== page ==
NYC Spend on Active Travel

Whitby : Cycling

A recent report by the Institute for Public Policy Research (IPPR) highlighted the poor funding for active travel across England. Spend per head of population in London was around £24/head/yr, whereas was £10/head/yr in the rest of England. It also revealed that “for every £1 spent on active travel infrastructure, there is an average return on investment of £5.62, compared to just £2.50 for roads”. A compelling case for investing in providing facilities for walkers and cyclists.

An FOI on North Yorkshire Council reveals that the situation in our county is far worse than the England average.

RoadsActive Travel
YearRevenue (£)Capital (£)Total (£)Total / head (£)Revenue (£)Capital (£)Total (£)Total / head (£)

* = estimated total for 2023-2024

We will ignore the 2021-2022 and 2022-2023 years for now, since there would have been an amount of spend by borough councils during those years (e.g Scarborough borough would have spent around £0.3m capital near Whitby 2020-2021, £0.49m capital near Scarborough 2022-2023). Focussing on the sole year of the NYC unitary (2023-2024), we have a total spend on Active Travel of £1.7m for 630000 residents. That is an investment per head of just £2.69/head/yr. In 2022-2023 this was £4.91/head/yr (plus anything from borough councils), and in 2021-2022 it was £2.28/head/yr (plus anything from borough councils). For all three of the requested financial years, NYC is significantly below the average for England (and that is after removing London from that average).

It should also be noted that the majority of this is listed as “footway maintenance”. That is, the majority of work being undertaken is typically just maintaining existing paths rather than developing new paths. We do not have a “network” of paths, and so the development of new paths is essential to be able to overcome the significant barriers to achieving any form of “modal shift”.

Focussing on the Whitby district, the only significant spend over the last 10 years has been the £0.3M for the Cinder Track upgrades in 2021, which had little impact on levels of active travel uptake. If we average that spend over the last 10 years that works out at just £1.20/head/yr.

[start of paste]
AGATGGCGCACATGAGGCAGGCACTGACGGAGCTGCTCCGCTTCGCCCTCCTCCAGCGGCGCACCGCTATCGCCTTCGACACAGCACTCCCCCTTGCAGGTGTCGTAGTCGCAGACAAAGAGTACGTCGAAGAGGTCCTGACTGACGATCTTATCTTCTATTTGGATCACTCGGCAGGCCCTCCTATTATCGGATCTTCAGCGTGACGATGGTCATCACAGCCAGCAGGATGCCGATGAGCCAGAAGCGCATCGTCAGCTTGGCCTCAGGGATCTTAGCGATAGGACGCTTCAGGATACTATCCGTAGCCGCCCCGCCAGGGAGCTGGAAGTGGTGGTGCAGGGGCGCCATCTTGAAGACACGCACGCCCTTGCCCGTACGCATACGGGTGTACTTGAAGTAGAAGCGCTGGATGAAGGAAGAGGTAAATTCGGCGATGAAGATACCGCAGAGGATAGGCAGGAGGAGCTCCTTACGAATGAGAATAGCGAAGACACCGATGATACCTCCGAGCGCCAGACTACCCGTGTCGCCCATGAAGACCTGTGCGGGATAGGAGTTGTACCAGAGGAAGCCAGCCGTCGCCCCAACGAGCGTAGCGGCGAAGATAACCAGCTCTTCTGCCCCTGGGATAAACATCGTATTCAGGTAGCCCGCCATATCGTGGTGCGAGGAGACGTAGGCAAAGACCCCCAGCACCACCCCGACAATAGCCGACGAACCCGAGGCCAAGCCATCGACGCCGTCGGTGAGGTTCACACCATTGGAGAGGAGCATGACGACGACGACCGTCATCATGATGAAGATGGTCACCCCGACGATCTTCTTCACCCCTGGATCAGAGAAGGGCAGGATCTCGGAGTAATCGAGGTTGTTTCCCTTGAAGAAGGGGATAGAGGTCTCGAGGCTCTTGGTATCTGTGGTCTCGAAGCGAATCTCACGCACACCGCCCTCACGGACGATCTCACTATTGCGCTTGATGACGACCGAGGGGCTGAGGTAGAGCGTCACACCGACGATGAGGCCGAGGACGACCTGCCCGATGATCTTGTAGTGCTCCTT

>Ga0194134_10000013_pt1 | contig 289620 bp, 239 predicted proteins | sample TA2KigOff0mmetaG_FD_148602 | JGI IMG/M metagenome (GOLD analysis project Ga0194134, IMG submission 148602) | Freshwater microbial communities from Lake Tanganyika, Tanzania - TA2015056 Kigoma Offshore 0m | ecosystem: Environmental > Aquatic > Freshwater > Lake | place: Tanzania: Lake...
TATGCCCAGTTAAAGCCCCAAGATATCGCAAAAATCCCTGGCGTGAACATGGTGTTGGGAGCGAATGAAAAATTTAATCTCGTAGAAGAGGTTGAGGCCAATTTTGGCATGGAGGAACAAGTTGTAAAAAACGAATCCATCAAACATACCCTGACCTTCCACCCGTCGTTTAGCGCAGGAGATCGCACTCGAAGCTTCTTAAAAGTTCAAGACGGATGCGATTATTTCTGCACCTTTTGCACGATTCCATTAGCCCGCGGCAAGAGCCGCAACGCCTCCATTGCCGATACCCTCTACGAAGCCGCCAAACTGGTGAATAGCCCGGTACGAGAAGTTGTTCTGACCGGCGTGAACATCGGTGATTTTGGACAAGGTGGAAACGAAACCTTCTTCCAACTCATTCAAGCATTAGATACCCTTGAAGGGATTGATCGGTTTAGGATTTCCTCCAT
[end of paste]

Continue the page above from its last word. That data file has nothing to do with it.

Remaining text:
Bear in mind that, of the funds that have been received by NYC in recent years for developing new infrastructure, these have typically been for projects in the Harrogate area and have delivered very little. We have to question the basic commitment of NYC to active travel. Only time will tell if a new mayor will make any difference to these appalling numbers. Seems like if there is a “war”, it is on the pedestrian and cyclist.

We call on North Yorkshire Council to

  1. Publish on its website clear numbers of spend on each mode of transport for each financial year, so that its relative commitment to different modes of transport can be seen transparently.
  2. Give the NYC Public Health department a far greater say in direction of spending on transport schemes, given that that there is a significant health and well-being issue in this county (particularly in coastal communities), and NYC Public Health are very aware of the health benefits of active travel.
  3. Whilst this will be dependent on national government policy and the direction of the mayor, aim to increase its investment into active travel capital schemes substantially across the whole of the county, aiming for the IPPR recommendation of £35/head year on year. Only with a commitment of this type will any noticeable impact be made on the underlying health problems in the population, as well as achieving its own climate commitments.
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